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Introductory Chemistry

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Quiz: Gas laws; measuring pressure

Cracolice 2/e Ch 4 & 13.

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Quiz is "closed book" except for PT & calculator.

Show clear work for all calculations. Use proper SF.

R = 0.0821 L^{.}atm/(mol^{.}Kelvin). Molar volume of an ideal gas at STP = 22.4 L. STP = 0° C, 1 atm (= 760 mm Hg = 760 torr). Density of Hg = 13.6 g/mL.

1. You have a 1.00 L bottle of gas, with P = 0.444 atm and T = 295° C.

a. You raise the temperature to 395° C...

* Without doing any calculations, qualitatively predict whether the pressure will rise or fall. Explain.

* Now calculate the new pressure.

b. Calculate how many moles of gas are in the bottle.

c. Is your answer for part b "reasonable"? There are probably many ways to approach this, but I will start you on one... If the conditions were STP, approximately how many moles would you expect? Then, make some adjustments for the conditions. (The purpose of the question is to help you visualize the situation, rather than simply rely on a formula.)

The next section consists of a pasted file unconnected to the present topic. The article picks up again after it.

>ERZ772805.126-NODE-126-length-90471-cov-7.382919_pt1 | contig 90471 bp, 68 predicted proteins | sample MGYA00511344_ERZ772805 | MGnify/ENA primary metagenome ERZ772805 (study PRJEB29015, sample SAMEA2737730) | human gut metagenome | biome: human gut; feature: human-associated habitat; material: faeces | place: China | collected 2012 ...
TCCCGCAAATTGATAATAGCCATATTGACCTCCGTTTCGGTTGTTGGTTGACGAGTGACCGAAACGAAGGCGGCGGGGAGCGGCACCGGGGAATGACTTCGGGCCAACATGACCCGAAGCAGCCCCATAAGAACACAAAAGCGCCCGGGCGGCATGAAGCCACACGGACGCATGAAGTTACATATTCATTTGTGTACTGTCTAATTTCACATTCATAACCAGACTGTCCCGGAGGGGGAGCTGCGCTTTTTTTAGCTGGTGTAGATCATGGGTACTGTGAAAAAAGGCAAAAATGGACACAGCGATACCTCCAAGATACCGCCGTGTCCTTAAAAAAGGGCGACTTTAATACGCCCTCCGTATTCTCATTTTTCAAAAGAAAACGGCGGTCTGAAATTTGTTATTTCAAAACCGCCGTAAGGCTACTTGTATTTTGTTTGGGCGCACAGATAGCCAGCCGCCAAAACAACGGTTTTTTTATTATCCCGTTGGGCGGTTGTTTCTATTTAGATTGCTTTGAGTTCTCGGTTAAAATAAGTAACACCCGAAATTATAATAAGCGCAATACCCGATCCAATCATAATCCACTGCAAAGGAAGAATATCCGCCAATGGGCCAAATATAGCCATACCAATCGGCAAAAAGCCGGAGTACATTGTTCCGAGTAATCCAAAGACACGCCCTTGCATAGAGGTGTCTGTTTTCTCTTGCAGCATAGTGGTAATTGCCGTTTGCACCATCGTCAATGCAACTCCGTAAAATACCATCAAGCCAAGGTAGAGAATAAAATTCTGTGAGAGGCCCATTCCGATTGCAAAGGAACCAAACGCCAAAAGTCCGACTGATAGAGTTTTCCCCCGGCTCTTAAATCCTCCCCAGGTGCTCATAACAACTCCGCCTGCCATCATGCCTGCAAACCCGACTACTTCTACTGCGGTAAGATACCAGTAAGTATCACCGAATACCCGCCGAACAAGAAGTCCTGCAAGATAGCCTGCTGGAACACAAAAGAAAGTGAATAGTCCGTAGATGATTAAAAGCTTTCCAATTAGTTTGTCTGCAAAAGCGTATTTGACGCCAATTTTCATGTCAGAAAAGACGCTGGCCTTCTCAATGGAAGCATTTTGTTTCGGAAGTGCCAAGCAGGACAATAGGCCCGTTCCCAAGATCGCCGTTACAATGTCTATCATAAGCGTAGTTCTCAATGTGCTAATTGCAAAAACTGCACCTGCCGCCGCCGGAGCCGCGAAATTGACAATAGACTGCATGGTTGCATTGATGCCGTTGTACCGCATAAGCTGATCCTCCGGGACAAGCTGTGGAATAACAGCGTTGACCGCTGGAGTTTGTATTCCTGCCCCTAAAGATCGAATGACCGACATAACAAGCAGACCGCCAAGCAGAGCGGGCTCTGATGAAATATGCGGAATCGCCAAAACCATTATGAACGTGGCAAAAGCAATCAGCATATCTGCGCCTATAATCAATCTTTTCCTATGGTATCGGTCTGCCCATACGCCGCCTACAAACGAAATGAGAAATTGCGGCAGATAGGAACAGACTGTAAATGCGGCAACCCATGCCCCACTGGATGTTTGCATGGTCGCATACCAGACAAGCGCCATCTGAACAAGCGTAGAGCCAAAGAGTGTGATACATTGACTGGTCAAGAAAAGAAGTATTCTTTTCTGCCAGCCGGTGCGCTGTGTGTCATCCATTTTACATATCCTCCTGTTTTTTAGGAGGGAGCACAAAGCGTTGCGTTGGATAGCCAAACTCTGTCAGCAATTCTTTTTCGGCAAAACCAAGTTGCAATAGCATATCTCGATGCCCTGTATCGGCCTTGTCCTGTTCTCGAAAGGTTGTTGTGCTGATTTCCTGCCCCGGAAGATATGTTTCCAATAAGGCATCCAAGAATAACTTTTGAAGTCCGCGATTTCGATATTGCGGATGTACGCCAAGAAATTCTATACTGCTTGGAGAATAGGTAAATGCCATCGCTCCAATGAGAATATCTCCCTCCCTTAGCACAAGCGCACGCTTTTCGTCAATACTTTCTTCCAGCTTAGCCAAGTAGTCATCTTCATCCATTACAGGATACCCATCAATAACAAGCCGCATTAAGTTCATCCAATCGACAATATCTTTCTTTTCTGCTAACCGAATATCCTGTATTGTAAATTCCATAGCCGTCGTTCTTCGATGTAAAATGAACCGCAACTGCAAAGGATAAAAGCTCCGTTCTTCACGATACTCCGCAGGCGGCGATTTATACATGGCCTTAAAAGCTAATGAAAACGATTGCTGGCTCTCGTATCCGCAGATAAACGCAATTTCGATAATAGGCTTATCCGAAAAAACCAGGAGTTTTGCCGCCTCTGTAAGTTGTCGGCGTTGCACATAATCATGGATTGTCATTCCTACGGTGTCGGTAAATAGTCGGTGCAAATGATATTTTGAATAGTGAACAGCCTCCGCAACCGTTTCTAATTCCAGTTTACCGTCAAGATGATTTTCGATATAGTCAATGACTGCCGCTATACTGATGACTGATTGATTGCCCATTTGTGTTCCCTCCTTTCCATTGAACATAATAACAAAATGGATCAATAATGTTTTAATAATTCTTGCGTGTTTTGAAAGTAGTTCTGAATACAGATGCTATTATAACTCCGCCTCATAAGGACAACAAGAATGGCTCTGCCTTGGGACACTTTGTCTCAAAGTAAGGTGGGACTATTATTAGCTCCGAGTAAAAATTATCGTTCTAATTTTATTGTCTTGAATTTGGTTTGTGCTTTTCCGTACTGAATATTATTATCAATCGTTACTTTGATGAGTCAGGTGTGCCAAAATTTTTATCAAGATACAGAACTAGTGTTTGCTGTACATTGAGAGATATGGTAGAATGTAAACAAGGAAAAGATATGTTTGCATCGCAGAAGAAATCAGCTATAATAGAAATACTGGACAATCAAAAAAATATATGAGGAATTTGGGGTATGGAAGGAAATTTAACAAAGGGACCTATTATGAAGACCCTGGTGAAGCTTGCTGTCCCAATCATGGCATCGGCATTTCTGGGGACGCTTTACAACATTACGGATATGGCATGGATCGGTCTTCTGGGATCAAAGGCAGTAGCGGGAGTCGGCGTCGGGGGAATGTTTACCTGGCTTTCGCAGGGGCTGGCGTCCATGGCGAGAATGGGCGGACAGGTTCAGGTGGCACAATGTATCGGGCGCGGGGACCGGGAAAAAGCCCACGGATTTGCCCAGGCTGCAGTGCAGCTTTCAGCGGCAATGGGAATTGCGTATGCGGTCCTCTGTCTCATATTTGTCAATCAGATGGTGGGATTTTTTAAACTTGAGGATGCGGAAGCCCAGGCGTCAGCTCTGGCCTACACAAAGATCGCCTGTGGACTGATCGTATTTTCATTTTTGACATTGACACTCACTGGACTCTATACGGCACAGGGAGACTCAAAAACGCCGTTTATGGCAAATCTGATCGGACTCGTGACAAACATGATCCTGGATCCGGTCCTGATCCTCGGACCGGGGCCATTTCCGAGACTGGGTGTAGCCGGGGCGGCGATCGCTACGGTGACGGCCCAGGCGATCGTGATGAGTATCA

d. What gas does this question apply to? (That is, what gas would your calculations apply to?) Explain.

2. Sketch a manometer (U-tube), open to the atmosphere at one end and connected to a container of gas at 780 mm Hg at the other. Show how you would read the pressure.

3. Recall that the idea of a manometer is that a column of Hg(l) 760 mm high exerts the same pressure as a column of air extending from the surface of the earth to the top of the atmosphere (that is, an "atmosphere" of air).

a. If we wanted to use water in a manometer, how much water would we need? That is, how many mm water = 1 atm?

b. Why do we use Hg in ordinary manometers and barometers?

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Last update: August 15, 2019